Testosterone replacement generally is recommended at around age 11 or12, when gonadotropin levels begin to rise. The dosage should be titratedgradually to provide age-appropriate normal levels of serum testosterone,luteinizing hormone, FSH, and estradiol and to induce gradual virilization.This therapy typically requires consultation with a pediatric endocrinologist.Testosterone replacement in adulthood is less complicated and may be ad-ministered by the primary care clinician.

    Associated medical conditions

    The physician should be attentive to other medical conditions associated

    643C. Tyler, J.C. Edman / Prim Care Clin Oce Pract 31 (2004) 627648with Klinefelter syndrome. Osteoporosis is more common, particularly inpatients who did not receive testosterone replacement during adolescenceand early adulthood. In addition to optimizing calcium, vitamin D, and

  • testosterone replacement, patients may benet from antiresorptive thera-pies. Although autoimmune conditions, including rheumatoid arthritis,systemic lupus erythematosus, and Sjogrens syndrome, seem to be morecommon in males with Klinefelter syndrome compared with karyotypicallynormal males, the absolute risk for these conditions is unknown. Testos-terone replacement may improve the clinical course of these diseases [49].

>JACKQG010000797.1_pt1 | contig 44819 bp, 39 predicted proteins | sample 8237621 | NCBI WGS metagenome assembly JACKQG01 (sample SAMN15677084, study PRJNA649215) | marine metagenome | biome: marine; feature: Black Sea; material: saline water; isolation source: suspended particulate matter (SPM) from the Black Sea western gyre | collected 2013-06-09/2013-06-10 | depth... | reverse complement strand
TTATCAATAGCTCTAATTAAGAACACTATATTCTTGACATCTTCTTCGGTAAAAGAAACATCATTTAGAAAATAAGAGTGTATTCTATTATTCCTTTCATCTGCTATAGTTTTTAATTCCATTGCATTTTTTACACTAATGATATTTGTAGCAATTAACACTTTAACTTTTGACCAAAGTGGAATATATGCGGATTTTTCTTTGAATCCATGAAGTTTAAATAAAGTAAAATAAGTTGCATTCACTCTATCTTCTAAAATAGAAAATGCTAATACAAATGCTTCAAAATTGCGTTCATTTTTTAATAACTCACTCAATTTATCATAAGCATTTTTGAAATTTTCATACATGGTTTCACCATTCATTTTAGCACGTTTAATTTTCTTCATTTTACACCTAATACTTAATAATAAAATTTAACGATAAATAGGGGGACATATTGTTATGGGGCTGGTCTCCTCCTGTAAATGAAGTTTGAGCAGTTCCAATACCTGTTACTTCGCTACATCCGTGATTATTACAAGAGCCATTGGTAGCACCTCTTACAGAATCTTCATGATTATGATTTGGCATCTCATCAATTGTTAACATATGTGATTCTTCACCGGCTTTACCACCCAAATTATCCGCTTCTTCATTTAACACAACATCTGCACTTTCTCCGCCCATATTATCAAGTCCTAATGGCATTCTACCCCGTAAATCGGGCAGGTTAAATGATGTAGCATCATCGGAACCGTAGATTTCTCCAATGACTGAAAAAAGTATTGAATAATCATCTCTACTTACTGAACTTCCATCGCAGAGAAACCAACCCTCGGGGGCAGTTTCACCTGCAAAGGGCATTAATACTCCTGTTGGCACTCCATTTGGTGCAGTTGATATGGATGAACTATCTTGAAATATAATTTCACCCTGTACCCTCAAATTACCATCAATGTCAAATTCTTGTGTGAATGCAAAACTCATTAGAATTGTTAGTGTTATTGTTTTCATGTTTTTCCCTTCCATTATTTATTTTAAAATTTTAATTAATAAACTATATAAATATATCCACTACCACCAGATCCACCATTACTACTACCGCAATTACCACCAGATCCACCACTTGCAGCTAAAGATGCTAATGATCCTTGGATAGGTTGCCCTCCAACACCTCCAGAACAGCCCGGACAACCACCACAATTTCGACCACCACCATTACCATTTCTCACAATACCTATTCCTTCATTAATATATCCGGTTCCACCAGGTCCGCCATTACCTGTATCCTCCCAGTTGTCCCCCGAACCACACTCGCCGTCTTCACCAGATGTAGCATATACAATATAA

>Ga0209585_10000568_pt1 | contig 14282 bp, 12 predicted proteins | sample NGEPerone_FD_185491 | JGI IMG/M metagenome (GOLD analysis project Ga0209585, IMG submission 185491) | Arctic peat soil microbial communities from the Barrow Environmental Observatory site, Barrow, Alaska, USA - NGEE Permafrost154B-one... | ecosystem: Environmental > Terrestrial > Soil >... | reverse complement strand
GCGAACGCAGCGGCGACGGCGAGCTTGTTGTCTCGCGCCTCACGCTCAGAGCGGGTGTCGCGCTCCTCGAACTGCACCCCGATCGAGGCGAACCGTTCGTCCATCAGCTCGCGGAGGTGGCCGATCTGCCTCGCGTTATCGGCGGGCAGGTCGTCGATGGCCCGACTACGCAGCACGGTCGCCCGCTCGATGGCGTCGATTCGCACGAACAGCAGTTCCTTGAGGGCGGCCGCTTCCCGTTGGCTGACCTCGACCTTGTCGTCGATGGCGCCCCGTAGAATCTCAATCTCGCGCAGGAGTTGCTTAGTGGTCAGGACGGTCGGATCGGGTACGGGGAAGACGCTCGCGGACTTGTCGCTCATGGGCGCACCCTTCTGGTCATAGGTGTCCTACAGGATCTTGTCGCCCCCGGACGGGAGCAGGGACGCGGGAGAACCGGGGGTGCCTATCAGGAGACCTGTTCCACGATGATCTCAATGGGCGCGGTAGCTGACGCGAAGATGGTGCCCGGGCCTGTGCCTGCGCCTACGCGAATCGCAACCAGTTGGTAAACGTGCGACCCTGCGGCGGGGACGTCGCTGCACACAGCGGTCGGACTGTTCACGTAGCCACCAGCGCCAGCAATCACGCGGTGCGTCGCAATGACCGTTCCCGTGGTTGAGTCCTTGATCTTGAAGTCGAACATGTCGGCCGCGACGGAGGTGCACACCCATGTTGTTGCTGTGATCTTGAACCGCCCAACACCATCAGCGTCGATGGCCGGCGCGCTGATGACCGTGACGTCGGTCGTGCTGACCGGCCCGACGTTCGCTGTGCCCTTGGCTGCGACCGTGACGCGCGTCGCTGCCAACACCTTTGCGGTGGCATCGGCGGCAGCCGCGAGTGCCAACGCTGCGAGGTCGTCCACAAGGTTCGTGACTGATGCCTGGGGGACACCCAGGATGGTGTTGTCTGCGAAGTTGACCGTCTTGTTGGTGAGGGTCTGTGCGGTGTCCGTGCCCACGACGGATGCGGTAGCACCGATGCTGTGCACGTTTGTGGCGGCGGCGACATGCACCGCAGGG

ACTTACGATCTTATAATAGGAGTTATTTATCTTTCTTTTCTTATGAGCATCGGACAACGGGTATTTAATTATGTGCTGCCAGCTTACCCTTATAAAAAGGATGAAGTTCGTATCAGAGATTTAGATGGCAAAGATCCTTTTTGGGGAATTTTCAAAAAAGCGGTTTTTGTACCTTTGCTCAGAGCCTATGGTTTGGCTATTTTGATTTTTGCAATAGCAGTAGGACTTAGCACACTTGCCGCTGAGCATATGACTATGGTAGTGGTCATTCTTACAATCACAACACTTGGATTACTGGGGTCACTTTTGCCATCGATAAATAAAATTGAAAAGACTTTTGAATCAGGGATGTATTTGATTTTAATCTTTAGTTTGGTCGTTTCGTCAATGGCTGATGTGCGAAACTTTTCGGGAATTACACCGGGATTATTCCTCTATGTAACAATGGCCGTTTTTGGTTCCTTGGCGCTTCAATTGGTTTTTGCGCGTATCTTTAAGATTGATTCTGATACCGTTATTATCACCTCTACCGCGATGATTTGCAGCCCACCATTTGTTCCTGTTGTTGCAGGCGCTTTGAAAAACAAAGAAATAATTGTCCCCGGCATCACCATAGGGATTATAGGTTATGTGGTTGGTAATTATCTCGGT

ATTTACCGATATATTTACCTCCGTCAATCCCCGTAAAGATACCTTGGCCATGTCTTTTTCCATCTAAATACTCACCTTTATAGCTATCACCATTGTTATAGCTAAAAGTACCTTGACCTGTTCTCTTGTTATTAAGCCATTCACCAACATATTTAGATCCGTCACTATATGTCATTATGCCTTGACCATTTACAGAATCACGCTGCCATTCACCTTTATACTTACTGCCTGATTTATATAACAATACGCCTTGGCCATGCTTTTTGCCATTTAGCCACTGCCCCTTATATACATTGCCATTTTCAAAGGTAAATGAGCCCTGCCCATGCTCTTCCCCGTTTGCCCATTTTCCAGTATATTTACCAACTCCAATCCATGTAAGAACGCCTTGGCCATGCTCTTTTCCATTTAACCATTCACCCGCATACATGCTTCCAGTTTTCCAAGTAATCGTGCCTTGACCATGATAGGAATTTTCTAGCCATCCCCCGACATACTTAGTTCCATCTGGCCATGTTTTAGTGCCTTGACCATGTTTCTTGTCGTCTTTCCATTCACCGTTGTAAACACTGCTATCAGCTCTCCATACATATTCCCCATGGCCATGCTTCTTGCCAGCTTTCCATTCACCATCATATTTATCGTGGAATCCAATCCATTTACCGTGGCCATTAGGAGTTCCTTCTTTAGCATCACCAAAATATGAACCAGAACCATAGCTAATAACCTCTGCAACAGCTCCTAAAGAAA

Endocrine conditions associated with Klinefelter syndrome include type 2diabetes mellitus and chronic autoimmune thyroiditis. Some authorsrecommend annual thyroid-stimulating hormone testing, beginning inchildhood [50].

    Physicians should consider the diagnosis of Klinefelter syndrome inyoung men with recurrent leg ulcers, whether or not obvious venous diseaseis present [51]. Pulmonary conditions associated with Klinefelter syndromeinclude chronic bronchitis, bronchiectasis, and emphysema. Additional in-jury from cigarette use should be avoided.

    Men with Klinefelter syndrome bear a risk of breast carcinoma thatapproximates that of similar-aged women. This risk may exceed 20 fold thatof karyotypically normal men [52]. Men should be instructed in breast self-examination, and clinicians should perform annual clinical breast examina-tions. There are no studies to support routine screening mammography orprophylactic mastectomy. Additionally, young adults with Klinefeltersyndrome bear an increased risk, estimated around 1%, for the developmentof mediastinal germ cell tumors [53].